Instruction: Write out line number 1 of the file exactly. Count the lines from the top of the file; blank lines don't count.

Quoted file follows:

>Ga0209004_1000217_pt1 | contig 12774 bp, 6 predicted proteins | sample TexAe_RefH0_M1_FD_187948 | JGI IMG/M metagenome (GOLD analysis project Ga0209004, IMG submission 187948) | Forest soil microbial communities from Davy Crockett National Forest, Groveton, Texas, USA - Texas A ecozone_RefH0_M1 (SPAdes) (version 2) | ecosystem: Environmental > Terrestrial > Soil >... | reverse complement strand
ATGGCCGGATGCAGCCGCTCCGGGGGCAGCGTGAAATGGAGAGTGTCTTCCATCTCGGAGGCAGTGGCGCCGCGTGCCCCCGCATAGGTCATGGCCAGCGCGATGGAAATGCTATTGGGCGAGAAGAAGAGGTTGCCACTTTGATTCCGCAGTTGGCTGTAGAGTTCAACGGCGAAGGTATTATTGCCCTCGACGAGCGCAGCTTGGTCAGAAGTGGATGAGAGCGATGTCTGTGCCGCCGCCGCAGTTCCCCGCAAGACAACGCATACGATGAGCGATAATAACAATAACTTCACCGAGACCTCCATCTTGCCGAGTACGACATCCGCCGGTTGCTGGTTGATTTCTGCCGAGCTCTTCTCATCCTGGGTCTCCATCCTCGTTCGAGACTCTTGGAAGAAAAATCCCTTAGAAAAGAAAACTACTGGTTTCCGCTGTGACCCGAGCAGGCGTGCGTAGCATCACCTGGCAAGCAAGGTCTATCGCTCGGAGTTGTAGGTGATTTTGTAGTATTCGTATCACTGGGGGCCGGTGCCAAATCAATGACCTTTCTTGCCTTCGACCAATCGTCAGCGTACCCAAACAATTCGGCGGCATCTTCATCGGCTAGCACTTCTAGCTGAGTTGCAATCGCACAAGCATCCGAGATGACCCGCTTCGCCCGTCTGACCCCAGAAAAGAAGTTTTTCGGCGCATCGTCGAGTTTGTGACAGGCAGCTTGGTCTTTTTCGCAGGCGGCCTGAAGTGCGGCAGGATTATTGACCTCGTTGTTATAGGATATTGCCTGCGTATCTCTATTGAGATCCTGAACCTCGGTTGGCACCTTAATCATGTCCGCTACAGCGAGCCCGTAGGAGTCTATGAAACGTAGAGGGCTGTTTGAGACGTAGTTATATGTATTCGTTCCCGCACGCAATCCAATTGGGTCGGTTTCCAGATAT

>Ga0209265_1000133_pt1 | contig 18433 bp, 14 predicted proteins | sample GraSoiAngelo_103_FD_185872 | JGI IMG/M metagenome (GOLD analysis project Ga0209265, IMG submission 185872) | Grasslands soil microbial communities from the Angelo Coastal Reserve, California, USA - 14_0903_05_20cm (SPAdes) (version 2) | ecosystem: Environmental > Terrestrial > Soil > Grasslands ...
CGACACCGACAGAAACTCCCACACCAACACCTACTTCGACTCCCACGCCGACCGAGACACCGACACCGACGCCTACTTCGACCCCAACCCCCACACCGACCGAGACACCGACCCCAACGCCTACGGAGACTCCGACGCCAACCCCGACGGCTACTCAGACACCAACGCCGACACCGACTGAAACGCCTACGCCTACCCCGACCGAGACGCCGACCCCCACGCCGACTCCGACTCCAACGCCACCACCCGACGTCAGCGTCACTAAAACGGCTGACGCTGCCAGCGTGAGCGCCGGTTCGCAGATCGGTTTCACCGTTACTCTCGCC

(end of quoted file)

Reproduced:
>Ga0209004_1000217_pt1 | contig 12774 bp, 6 predicted proteins | sample TexAe_RefH0_M1_FD_187948 | JGI IMG/M metagenome (GOLD analysis project Ga0209004, IMG submission 187948) | Forest soil microbial communities from Davy Crockett National Forest, Groveton, Texas, USA - Texas A ecozone_RefH0_M1 (SPAdes) (version 2) | ecosystem: Environmental > Terrestrial > Soil >... | reverse complement strand